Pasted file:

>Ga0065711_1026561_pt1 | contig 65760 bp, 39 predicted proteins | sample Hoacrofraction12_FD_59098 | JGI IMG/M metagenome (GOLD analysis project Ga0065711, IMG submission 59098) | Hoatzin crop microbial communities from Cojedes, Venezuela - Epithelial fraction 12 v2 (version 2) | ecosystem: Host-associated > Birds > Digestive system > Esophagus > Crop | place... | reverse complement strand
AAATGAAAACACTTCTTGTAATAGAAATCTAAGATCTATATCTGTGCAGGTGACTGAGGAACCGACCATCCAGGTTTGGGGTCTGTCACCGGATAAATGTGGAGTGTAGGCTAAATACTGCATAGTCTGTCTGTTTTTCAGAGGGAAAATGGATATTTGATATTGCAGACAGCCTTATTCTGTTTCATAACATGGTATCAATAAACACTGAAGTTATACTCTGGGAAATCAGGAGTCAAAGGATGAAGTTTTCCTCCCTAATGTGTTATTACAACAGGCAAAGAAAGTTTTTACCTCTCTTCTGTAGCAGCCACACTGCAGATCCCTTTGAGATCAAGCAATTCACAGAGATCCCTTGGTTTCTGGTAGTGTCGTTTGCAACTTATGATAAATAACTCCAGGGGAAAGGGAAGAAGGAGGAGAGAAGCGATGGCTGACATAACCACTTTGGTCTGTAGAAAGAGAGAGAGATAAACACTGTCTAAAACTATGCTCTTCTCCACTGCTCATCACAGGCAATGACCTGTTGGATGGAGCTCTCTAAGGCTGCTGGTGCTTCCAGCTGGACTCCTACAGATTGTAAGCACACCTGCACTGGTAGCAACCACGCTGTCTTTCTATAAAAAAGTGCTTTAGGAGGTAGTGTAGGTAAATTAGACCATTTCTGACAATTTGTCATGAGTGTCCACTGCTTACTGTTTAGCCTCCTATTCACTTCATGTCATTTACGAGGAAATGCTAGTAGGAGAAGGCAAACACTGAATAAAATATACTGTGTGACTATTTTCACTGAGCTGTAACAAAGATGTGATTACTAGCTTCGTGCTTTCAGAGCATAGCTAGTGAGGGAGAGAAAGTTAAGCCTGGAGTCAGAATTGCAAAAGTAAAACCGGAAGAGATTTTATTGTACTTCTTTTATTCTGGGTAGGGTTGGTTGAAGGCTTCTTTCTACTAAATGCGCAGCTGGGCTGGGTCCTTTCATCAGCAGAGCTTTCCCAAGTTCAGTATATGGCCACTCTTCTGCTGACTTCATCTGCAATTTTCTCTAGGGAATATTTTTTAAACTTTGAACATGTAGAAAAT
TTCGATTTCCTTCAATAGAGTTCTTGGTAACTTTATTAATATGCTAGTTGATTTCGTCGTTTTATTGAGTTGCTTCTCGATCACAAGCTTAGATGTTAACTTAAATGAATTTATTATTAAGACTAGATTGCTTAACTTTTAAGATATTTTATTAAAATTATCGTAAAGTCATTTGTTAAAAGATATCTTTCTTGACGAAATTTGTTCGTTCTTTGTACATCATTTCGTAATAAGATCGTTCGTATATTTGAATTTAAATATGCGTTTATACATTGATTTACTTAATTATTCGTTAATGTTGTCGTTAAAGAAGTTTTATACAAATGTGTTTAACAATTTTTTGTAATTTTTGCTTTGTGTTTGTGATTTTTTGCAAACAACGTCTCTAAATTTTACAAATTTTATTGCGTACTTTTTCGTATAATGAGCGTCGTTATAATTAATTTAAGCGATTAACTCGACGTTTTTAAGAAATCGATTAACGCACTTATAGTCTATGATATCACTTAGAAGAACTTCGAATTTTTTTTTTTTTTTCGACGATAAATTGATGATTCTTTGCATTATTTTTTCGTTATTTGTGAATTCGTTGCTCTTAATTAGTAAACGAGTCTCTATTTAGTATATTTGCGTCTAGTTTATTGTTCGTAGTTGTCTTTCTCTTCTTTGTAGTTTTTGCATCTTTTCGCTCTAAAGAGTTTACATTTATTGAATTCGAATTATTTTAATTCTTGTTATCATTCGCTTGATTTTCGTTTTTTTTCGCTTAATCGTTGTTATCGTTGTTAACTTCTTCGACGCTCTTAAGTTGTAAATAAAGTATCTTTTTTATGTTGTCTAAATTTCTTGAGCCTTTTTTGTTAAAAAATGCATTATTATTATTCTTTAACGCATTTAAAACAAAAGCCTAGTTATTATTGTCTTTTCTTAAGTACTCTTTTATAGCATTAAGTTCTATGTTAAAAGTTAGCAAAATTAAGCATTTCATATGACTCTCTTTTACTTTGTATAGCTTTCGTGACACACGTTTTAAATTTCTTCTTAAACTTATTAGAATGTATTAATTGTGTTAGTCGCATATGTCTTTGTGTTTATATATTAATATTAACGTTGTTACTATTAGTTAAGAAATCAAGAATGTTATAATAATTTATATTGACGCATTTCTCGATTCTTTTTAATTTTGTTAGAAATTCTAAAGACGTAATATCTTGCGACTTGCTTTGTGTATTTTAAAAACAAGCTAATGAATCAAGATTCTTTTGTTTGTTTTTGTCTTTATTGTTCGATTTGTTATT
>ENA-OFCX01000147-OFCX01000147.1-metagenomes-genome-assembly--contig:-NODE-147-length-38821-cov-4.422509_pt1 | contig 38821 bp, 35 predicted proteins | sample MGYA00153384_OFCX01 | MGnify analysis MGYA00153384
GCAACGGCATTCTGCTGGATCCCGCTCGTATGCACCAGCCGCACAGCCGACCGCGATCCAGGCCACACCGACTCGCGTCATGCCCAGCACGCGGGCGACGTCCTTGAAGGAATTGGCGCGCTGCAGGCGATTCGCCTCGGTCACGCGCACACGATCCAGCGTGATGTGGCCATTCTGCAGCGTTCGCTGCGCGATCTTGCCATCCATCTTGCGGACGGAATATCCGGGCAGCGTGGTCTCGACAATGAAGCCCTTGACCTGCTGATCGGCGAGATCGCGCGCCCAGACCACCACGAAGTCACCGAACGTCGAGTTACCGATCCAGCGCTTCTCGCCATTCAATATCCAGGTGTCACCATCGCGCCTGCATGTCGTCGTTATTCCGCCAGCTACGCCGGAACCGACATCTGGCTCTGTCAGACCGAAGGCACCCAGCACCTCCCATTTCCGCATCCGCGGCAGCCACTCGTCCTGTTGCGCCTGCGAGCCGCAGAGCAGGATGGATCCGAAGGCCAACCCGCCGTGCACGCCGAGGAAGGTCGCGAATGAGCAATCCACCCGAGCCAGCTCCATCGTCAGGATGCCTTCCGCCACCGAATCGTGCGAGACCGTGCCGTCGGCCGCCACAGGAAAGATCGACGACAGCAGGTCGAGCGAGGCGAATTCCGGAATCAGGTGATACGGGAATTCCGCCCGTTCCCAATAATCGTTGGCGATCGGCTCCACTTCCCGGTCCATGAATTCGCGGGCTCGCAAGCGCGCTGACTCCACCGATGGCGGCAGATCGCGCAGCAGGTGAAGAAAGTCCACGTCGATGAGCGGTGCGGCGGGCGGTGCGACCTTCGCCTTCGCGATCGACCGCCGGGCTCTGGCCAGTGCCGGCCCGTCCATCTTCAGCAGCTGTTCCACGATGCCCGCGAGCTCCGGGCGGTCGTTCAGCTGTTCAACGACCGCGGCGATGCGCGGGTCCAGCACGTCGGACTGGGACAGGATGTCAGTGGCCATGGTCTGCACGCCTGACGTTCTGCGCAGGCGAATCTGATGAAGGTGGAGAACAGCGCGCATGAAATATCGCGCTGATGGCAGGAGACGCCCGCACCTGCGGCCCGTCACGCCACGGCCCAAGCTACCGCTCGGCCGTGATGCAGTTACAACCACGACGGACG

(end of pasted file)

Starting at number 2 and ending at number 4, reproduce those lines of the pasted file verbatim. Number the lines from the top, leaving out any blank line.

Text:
AAATGAAAACACTTCTTGTAATAGAAATCTAAGATCTATATCTGTGCAGGTGACTGAGGAACCGACCATCCAGGTTTGGGGTCTGTCACCGGATAAATGTGGAGTGTAGGCTAAATACTGCATAGTCTGTCTGTTTTTCAGAGGGAAAATGGATATTTGATATTGCAGACAGCCTTATTCTGTTTCATAACATGGTATCAATAAACACTGAAGTTATACTCTGGGAAATCAGGAGTCAAAGGATGAAGTTTTCCTCCCTAATGTGTTATTACAACAGGCAAAGAAAGTTTTTACCTCTCTTCTGTAGCAGCCACACTGCAGATCCCTTTGAGATCAAGCAATTCACAGAGATCCCTTGGTTTCTGGTAGTGTCGTTTGCAACTTATGATAAATAACTCCAGGGGAAAGGGAAGAAGGAGGAGAGAAGCGATGGCTGACATAACCACTTTGGTCTGTAGAAAGAGAGAGAGATAAACACTGTCTAAAACTATGCTCTTCTCCACTGCTCATCACAGGCAATGACCTGTTGGATGGAGCTCTCTAAGGCTGCTGGTGCTTCCAGCTGGACTCCTACAGATTGTAAGCACACCTGCACTGGTAGCAACCACGCTGTCTTTCTATAAAAAAGTGCTTTAGGAGGTAGTGTAGGTAAATTAGACCATTTCTGACAATTTGTCATGAGTGTCCACTGCTTACTGTTTAGCCTCCTATTCACTTCATGTCATTTACGAGGAAATGCTAGTAGGAGAAGGCAAACACTGAATAAAATATACTGTGTGACTATTTTCACTGAGCTGTAACAAAGATGTGATTACTAGCTTCGTGCTTTCAGAGCATAGCTAGTGAGGGAGAGAAAGTTAAGCCTGGAGTCAGAATTGCAAAAGTAAAACCGGAAGAGATTTTATTGTACTTCTTTTATTCTGGGTAGGGTTGGTTGAAGGCTTCTTTCTACTAAATGCGCAGCTGGGCTGGGTCCTTTCATCAGCAGAGCTTTCCCAAGTTCAGTATATGGCCACTCTTCTGCTGACTTCATCTGCAATTTTCTCTAGGGAATATTTTTTAAACTTTGAACATGTAGAAAAT
TTCGATTTCCTTCAATAGAGTTCTTGGTAACTTTATTAATATGCTAGTTGATTTCGTCGTTTTATTGAGTTGCTTCTCGATCACAAGCTTAGATGTTAACTTAAATGAATTTATTATTAAGACTAGATTGCTTAACTTTTAAGATATTTTATTAAAATTATCGTAAAGTCATTTGTTAAAAGATATCTTTCTTGACGAAATTTGTTCGTTCTTTGTACATCATTTCGTAATAAGATCGTTCGTATATTTGAATTTAAATATGCGTTTATACATTGATTTACTTAATTATTCGTTAATGTTGTCGTTAAAGAAGTTTTATACAAATGTGTTTAACAATTTTTTGTAATTTTTGCTTTGTGTTTGTGATTTTTTGCAAACAACGTCTCTAAATTTTACAAATTTTATTGCGTACTTTTTCGTATAATGAGCGTCGTTATAATTAATTTAAGCGATTAACTCGACGTTTTTAAGAAATCGATTAACGCACTTATAGTCTATGATATCACTTAGAAGAACTTCGAATTTTTTTTTTTTTTTCGACGATAAATTGATGATTCTTTGCATTATTTTTTCGTTATTTGTGAATTCGTTGCTCTTAATTAGTAAACGAGTCTCTATTTAGTATATTTGCGTCTAGTTTATTGTTCGTAGTTGTCTTTCTCTTCTTTGTAGTTTTTGCATCTTTTCGCTCTAAAGAGTTTACATTTATTGAATTCGAATTATTTTAATTCTTGTTATCATTCGCTTGATTTTCGTTTTTTTTCGCTTAATCGTTGTTATCGTTGTTAACTTCTTCGACGCTCTTAAGTTGTAAATAAAGTATCTTTTTTATGTTGTCTAAATTTCTTGAGCCTTTTTTGTTAAAAAATGCATTATTATTATTCTTTAACGCATTTAAAACAAAAGCCTAGTTATTATTGTCTTTTCTTAAGTACTCTTTTATAGCATTAAGTTCTATGTTAAAAGTTAGCAAAATTAAGCATTTCATATGACTCTCTTTTACTTTGTATAGCTTTCGTGACACACGTTTTAAATTTCTTCTTAAACTTATTAGAATGTATTAATTGTGTTAGTCGCATATGTCTTTGTGTTTATATATTAATATTAACGTTGTTACTATTAGTTAAGAAATCAAGAATGTTATAATAATTTATATTGACGCATTTCTCGATTCTTTTTAATTTTGTTAGAAATTCTAAAGACGTAATATCTTGCGACTTGCTTTGTGTATTTTAAAAACAAGCTAATGAATCAAGATTCTTTTGTTTGTTTTTGTCTTTATTGTTCGATTTGTTATT
>ENA-OFCX01000147-OFCX01000147.1-metagenomes-genome-assembly--contig:-NODE-147-length-38821-cov-4.422509_pt1 | contig 38821 bp, 35 predicted proteins | sample MGYA00153384_OFCX01 | MGnify analysis MGYA00153384